Headquarters
Geneva, Switzerland
info@astonesthrow.ch





 

 

 

 

Television: You Get What You Pay For

By PHILIP M. STONE

Europeans enjoyed live coverage from the Olympic Games morning, noon and night. No waiting for prime time to see Europe's top athletes win their Gold medals -- a far cry from watching the Games in the US where NBC made  viewers wait until prime time to see the best.

If ever there was a case to show US television is a business (as opposed to a service) you just have to remember that by the time Athens ended NBC saw little  change from $1 billion for the coverage rights plus all the additional production costs. As a business it had to make that money back plus a profit. It follows a sales and marketing strategy, long proven fruitful, that nothing gets shown until prime time along with a flow of very expensive advertising, each costing well into six figures. NBC made a profit out of its $1 billion investment!

A few years ago, before the 2000 Sydney Olympics, I attended a conference sponsored by the International Olympic Committee in which the major discussion was about rights to live Olympic coverage on the Internet, mobile phones and the like. The point made time and time again was that when you have NBC paying the type of money it does for the Games, then NBC deserves as much exclusivity as it can get.

Can Enough US Viewers Watch Early in the Morning?

It was during the Q and A session that I asked a question of NBC, "In Europe, the Sydney Games will be occurring mostly during the early morning hours. Yet Europeans are used to getting up early for such events and the ratings are surprisingly high. If Europeans can get up in the middle of the night and watch their favorite athletes live then why can't Americans?" (The Athens time zone makes it even more palatable with many of the main events occurring during the East Coast afternoon, but most people would still be at work)

Well, that brought more than a few snickers from the mostly European audience, who knew, as I knew, what the NBC answer would be, but it seemed to bring near apoplexy to the NBC producer who actually answered the question. He basically said there were more viewers, thus more money to be made, in a four-hour block from 8 p.m. to midnight than there was from 3 a.m. to 7 a.m. Hard to argue with that. But why not have both -- let those who want to get up early take a look and for those who sleep let them eat prime time? When you invest the kind of money NBC invests in the Olympics the answer apparently is you don't take chances in reducing that prime time audience.

And if you ran a business and made a 1 billion dollar investment you'd probably do the same. Which is why that old expression "You Get What You Pay For" comes into play.

Television is also a business in Europe, and while Europe pays for Olympic television rights, the amount doesn't come close to what NBC pays. But in Europe, there were some 14 hours of live coverage from early in the morning until the last event at night, plus the wrap-up shows -- and no waiting until prime time to see what has happened.

Which would you prefer?

What's The Catch?

Before you answer, there is a catch. Most of the stations in Europe carrying the Olympics were state-owned broadcasters, as opposed to private stations. Some state-owned broadcasters carry advertising (as they do in Switzerland) and some don't (such as the BBC in the UK). But they all do have an annual license fee which any household with at least one television set must pay. In the case of Switzerland it costs approximately $1 a day for the privilege of watching television in your home. Cable costs are extra.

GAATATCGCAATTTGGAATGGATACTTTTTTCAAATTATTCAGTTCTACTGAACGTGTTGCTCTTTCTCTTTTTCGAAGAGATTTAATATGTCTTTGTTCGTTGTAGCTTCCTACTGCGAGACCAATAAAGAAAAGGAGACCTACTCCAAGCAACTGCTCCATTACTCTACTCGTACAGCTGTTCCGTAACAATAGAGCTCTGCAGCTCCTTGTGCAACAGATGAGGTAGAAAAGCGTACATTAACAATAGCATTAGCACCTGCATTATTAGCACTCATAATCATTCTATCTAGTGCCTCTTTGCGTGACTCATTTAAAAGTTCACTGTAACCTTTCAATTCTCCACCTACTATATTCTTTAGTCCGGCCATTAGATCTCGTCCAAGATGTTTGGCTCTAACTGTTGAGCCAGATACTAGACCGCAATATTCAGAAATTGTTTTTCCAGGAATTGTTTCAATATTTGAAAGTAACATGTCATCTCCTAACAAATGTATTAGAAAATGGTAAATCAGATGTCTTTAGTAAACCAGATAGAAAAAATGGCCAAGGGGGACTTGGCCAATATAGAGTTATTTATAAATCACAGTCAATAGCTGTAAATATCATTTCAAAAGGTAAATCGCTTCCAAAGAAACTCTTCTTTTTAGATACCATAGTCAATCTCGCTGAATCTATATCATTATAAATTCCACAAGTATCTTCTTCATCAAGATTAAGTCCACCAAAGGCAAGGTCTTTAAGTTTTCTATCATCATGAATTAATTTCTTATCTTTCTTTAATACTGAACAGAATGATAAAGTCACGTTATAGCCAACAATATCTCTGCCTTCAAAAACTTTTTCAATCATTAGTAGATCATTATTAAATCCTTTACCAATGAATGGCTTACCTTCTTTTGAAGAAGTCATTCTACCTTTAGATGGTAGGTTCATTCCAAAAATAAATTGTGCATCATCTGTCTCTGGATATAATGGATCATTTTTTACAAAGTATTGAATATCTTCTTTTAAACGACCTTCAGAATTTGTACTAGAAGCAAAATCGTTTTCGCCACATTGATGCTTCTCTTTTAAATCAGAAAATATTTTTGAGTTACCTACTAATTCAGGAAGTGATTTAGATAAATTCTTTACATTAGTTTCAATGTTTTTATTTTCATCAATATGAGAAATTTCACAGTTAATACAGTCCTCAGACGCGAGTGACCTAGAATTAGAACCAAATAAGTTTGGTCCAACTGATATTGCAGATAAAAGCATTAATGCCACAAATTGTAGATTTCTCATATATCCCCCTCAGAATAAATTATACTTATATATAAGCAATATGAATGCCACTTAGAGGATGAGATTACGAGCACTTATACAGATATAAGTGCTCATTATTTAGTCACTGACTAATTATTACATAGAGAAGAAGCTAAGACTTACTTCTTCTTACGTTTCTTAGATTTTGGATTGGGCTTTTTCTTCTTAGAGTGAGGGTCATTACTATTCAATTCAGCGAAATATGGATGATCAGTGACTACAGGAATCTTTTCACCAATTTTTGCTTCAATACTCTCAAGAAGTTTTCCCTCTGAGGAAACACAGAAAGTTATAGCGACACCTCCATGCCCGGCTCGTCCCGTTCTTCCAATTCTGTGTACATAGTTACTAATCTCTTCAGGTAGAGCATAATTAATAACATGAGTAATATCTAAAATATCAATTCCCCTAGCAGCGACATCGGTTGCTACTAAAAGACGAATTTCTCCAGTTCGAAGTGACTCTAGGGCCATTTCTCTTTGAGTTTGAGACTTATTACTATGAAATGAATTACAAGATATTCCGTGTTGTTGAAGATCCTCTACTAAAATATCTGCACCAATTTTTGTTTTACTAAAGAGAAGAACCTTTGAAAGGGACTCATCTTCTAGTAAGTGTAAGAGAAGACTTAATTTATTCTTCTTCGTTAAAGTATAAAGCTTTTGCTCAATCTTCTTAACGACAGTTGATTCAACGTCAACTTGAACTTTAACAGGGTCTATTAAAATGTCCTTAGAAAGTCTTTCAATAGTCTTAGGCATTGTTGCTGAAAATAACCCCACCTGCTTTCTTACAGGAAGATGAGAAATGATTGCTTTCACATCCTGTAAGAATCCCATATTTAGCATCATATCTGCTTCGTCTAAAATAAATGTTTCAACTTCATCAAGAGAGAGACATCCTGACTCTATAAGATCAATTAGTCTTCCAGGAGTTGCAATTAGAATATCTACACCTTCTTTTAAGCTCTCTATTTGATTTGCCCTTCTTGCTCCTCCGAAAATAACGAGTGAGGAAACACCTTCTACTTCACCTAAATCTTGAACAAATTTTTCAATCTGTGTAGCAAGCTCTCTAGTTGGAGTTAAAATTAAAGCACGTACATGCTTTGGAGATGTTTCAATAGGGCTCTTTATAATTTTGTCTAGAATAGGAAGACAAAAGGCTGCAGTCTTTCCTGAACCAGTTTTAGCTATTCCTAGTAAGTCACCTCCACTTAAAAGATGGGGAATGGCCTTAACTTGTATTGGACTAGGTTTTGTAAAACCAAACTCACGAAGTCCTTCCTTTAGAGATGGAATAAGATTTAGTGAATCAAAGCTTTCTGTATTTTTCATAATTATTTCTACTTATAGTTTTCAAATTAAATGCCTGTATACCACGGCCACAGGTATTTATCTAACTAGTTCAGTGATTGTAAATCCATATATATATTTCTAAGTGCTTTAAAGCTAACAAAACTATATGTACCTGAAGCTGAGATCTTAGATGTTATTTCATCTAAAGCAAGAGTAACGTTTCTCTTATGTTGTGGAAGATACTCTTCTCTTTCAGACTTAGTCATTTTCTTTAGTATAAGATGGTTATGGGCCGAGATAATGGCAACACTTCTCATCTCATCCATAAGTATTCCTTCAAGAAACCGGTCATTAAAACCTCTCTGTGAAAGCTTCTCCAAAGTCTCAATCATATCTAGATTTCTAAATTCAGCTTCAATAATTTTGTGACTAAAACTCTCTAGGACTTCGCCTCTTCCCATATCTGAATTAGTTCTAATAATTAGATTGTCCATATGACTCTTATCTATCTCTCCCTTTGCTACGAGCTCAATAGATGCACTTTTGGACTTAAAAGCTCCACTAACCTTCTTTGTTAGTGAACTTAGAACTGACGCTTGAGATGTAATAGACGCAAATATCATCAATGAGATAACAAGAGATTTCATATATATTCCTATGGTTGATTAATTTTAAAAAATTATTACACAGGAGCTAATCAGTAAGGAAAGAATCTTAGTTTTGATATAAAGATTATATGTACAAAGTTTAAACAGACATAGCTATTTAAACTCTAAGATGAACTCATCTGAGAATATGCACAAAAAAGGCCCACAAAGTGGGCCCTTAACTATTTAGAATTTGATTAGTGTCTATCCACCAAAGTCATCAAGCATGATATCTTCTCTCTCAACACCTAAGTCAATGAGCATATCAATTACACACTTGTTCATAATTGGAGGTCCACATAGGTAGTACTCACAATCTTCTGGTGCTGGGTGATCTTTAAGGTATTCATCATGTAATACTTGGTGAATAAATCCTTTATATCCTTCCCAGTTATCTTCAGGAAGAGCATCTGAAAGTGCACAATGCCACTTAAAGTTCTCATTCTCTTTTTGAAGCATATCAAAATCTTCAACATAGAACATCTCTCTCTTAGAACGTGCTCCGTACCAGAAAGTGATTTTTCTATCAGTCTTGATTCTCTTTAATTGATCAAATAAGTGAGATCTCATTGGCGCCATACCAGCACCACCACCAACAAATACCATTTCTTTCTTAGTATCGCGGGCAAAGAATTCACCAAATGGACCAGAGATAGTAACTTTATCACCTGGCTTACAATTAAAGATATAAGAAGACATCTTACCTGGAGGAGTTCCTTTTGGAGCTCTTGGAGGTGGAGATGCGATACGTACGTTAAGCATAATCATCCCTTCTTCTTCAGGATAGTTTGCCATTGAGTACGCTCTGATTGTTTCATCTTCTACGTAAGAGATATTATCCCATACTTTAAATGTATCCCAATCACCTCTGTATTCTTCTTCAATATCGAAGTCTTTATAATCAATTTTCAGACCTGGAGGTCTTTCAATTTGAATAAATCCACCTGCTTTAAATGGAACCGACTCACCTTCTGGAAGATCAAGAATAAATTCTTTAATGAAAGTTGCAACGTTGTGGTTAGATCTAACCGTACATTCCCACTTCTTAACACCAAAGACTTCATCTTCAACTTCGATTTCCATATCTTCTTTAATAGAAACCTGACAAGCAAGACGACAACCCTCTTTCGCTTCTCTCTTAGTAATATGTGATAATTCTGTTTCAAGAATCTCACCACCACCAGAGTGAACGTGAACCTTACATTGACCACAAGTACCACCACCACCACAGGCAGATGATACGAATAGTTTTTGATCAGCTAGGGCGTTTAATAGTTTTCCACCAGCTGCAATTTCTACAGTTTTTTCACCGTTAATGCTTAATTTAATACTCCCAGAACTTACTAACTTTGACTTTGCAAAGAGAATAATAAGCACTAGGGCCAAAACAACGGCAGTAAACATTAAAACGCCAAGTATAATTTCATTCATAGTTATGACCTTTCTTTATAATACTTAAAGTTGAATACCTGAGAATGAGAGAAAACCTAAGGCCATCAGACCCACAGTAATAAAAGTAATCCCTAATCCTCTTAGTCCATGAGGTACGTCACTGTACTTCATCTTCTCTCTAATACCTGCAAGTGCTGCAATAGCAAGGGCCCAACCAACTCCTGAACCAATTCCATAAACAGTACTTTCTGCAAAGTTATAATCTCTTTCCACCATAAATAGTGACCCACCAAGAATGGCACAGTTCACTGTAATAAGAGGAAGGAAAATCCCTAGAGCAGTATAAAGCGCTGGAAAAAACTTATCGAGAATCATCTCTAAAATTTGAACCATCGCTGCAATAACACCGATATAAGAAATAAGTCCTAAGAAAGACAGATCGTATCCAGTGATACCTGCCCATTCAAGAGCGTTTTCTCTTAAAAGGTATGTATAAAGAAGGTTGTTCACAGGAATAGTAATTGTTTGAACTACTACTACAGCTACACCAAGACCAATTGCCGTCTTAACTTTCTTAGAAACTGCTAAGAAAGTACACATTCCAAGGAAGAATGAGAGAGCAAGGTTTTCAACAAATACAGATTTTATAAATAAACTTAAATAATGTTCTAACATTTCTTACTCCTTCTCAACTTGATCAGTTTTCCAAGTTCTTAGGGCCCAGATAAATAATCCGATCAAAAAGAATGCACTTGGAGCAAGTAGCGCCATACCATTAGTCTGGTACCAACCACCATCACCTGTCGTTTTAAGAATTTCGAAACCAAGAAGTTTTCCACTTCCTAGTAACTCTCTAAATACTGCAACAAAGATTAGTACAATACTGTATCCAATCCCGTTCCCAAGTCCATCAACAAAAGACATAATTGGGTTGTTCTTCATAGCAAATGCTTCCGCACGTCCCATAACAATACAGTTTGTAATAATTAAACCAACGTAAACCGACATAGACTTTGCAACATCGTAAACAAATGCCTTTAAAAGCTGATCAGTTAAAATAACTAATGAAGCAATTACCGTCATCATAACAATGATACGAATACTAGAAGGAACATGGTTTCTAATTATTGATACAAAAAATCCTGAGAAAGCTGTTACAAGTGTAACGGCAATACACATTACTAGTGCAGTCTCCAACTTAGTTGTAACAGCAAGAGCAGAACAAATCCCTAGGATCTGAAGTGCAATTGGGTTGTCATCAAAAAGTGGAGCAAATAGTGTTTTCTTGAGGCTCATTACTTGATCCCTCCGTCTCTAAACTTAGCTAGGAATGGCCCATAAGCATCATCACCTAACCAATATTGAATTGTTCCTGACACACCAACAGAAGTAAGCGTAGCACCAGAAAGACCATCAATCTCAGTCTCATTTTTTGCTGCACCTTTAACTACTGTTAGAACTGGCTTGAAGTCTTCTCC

In the US, if you put aside cable or direct satellite fees, it costs you $0 a year to watch your national and local networks. In return you see a lot more advertising (most European countries strictly control how many minutes of advertising is allowed each hour and/or how many interruptions there are in a program.) Have you counted the number of commercial breaks, and how many commercials you are watching in an hour during the Games in prime time? If you take the four hour prime time block and strip out all the ads, the station identifications, promotions for upcoming programs etc. then that four-hours of prime time is more like three hours of actual Olympic competition.

And have you noticed how they make you wait until late in the program for what you most want to see. Doesn't take rocket science to figure that one out. But for all of that you have no license fee cost -- the only charge made to you is your time for watching. Which would you prefer?

The real truth is that without the money NBC pays for Olympic rights the Games as we know them would not be as we know them. NBC is so important to the financing of the Olympic movement that it is a wonder they don't call them the NBC Olympic Games!

Thanks, NBC

And that brings us back to where we started. Because NBC pays that kind of money we had such terrific Olympic Games. And that is NBC's real service.

And thank you American viewers for accepting to wait all day to see what has happened, and for watching the ads, and buying what they ask you to buy, and for watching NBCs new fall line-up that they continually promoted. The US ratings for the Games are up considerably this year allowing NBC to sell even more ads and make even more money. The investment is a great success. Long may it continue.

And long may we in Europe continue watching everything live.

Philip M. Stone of  Stone & Associates, a partner in followthemedia.com

top

back to all analysis headlines


WANT TO KNOW MORE?
Have a particular need? Please contact us at info@astonesthrow.ch.  
 Please clearly identify yourself and your position within your company. 
Besides your email address please provide a telephone number.

webmaster: web@astonesthrow.ch
copyright 2004 Stone & Associates Media Solutions